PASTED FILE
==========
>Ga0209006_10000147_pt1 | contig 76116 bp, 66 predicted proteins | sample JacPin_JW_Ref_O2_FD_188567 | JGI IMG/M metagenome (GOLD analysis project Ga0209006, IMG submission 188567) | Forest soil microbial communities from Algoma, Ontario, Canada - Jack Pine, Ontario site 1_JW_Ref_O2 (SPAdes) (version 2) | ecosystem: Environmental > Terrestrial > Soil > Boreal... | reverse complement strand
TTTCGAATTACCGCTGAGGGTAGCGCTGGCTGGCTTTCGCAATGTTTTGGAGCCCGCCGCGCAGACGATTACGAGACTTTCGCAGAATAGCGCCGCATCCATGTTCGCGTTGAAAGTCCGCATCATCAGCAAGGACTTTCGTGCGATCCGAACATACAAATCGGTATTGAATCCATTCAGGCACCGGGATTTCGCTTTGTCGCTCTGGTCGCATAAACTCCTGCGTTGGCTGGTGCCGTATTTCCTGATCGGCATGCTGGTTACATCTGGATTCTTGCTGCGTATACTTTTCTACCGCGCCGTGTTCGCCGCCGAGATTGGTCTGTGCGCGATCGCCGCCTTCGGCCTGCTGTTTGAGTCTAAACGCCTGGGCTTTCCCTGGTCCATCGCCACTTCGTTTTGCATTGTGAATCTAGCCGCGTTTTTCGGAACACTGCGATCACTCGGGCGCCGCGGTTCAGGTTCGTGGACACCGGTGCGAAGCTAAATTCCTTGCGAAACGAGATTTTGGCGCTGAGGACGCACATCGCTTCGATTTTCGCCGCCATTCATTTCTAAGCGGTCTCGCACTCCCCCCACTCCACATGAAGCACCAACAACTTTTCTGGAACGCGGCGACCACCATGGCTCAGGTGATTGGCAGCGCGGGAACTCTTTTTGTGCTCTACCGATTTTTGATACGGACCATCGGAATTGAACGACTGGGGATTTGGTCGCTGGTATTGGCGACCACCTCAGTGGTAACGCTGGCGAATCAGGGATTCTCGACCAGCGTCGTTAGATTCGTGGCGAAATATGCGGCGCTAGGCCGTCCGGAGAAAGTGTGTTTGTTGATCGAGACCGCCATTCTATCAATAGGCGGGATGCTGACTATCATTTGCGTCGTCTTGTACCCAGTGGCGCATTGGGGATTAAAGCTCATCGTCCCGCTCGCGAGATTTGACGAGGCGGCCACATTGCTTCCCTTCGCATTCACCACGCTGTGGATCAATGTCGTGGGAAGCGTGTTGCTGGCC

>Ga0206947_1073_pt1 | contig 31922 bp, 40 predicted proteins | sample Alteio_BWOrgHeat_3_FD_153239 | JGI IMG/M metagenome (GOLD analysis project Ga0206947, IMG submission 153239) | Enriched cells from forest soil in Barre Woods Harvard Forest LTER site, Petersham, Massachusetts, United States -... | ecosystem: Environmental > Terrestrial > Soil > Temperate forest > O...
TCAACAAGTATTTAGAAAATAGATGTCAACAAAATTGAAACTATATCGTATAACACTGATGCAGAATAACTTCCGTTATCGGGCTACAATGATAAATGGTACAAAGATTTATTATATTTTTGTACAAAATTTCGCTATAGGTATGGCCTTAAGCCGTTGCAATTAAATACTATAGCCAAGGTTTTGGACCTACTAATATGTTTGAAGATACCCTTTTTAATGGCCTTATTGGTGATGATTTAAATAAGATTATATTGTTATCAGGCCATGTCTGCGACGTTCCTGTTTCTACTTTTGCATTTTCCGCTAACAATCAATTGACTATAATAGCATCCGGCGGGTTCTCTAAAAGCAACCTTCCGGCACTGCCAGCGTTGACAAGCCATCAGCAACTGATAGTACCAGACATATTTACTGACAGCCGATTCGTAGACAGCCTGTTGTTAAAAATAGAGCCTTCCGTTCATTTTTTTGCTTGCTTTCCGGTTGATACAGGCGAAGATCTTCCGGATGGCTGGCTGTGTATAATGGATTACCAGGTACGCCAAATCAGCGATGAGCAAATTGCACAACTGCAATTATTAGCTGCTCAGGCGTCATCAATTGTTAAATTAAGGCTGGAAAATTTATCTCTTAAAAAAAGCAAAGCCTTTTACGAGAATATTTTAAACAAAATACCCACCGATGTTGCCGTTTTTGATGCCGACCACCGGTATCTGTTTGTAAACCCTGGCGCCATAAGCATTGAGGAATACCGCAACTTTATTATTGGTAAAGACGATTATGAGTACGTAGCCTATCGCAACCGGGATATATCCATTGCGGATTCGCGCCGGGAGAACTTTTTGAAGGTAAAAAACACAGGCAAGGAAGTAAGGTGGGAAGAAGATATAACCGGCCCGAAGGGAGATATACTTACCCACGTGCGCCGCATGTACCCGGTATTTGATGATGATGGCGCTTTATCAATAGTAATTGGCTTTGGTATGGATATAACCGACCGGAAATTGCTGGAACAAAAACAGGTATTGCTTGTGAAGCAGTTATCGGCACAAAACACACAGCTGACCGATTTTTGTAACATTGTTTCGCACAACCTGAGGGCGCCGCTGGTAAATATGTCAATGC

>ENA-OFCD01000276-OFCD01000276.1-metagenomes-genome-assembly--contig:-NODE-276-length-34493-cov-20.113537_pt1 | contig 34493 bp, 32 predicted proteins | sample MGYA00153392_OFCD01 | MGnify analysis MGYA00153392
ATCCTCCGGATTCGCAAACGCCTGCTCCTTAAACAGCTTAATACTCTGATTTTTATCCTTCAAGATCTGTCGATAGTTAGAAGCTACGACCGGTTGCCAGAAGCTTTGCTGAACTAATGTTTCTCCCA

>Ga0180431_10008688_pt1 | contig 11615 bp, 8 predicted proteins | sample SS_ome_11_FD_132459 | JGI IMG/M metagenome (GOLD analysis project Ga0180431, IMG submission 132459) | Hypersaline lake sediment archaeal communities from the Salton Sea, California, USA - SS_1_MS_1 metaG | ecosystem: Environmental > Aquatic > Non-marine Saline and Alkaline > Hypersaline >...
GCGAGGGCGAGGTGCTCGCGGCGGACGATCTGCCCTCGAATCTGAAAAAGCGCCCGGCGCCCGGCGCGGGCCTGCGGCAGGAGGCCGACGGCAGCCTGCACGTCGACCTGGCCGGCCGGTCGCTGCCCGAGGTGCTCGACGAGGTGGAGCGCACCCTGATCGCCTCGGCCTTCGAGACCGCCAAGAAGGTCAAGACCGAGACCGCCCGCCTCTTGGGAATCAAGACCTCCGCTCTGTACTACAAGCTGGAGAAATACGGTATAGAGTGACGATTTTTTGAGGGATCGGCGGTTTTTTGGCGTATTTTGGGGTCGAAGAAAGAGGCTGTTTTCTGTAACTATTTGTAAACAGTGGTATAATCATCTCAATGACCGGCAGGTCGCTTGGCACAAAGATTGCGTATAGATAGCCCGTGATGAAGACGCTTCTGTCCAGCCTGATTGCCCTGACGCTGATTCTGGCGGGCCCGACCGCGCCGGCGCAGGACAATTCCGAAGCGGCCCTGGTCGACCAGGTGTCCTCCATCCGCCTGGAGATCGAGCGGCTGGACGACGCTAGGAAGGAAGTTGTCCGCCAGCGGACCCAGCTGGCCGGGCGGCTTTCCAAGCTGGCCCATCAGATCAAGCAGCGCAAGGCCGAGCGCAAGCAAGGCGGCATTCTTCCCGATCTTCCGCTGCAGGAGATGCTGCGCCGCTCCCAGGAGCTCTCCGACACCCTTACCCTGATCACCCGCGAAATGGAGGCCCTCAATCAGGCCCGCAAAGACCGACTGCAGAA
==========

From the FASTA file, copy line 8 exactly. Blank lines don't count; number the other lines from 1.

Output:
GCGAGGGCGAGGTGCTCGCGGCGGACGATCTGCCCTCGAATCTGAAAAAGCGCCCGGCGCCCGGCGCGGGCCTGCGGCAGGAGGCCGACGGCAGCCTGCACGTCGACCTGGCCGGCCGGTCGCTGCCCGAGGTGCTCGACGAGGTGGAGCGCACCCTGATCGCCTCGGCCTTCGAGACCGCCAAGAAGGTCAAGACCGAGACCGCCCGCCTCTTGGGAATCAAGACCTCCGCTCTGTACTACAAGCTGGAGAAATACGGTATAGAGTGACGATTTTTTGAGGGATCGGCGGTTTTTTGGCGTATTTTGGGGTCGAAGAAAGAGGCTGTTTTCTGTAACTATTTGTAAACAGTGGTATAATCATCTCAATGACCGGCAGGTCGCTTGGCACAAAGATTGCGTATAGATAGCCCGTGATGAAGACGCTTCTGTCCAGCCTGATTGCCCTGACGCTGATTCTGGCGGGCCCGACCGCGCCGGCGCAGGACAATTCCGAAGCGGCCCTGGTCGACCAGGTGTCCTCCATCCGCCTGGAGATCGAGCGGCTGGACGACGCTAGGAAGGAAGTTGTCCGCCAGCGGACCCAGCTGGCCGGGCGGCTTTCCAAGCTGGCCCATCAGATCAAGCAGCGCAAGGCCGAGCGCAAGCAAGGCGGCATTCTTCCCGATCTTCCGCTGCAGGAGATGCTGCGCCGCTCCCAGGAGCTCTCCGACACCCTTACCCTGATCACCCGCGAAATGGAGGCCCTCAATCAGGCCCGCAAAGACCGACTGCAGAA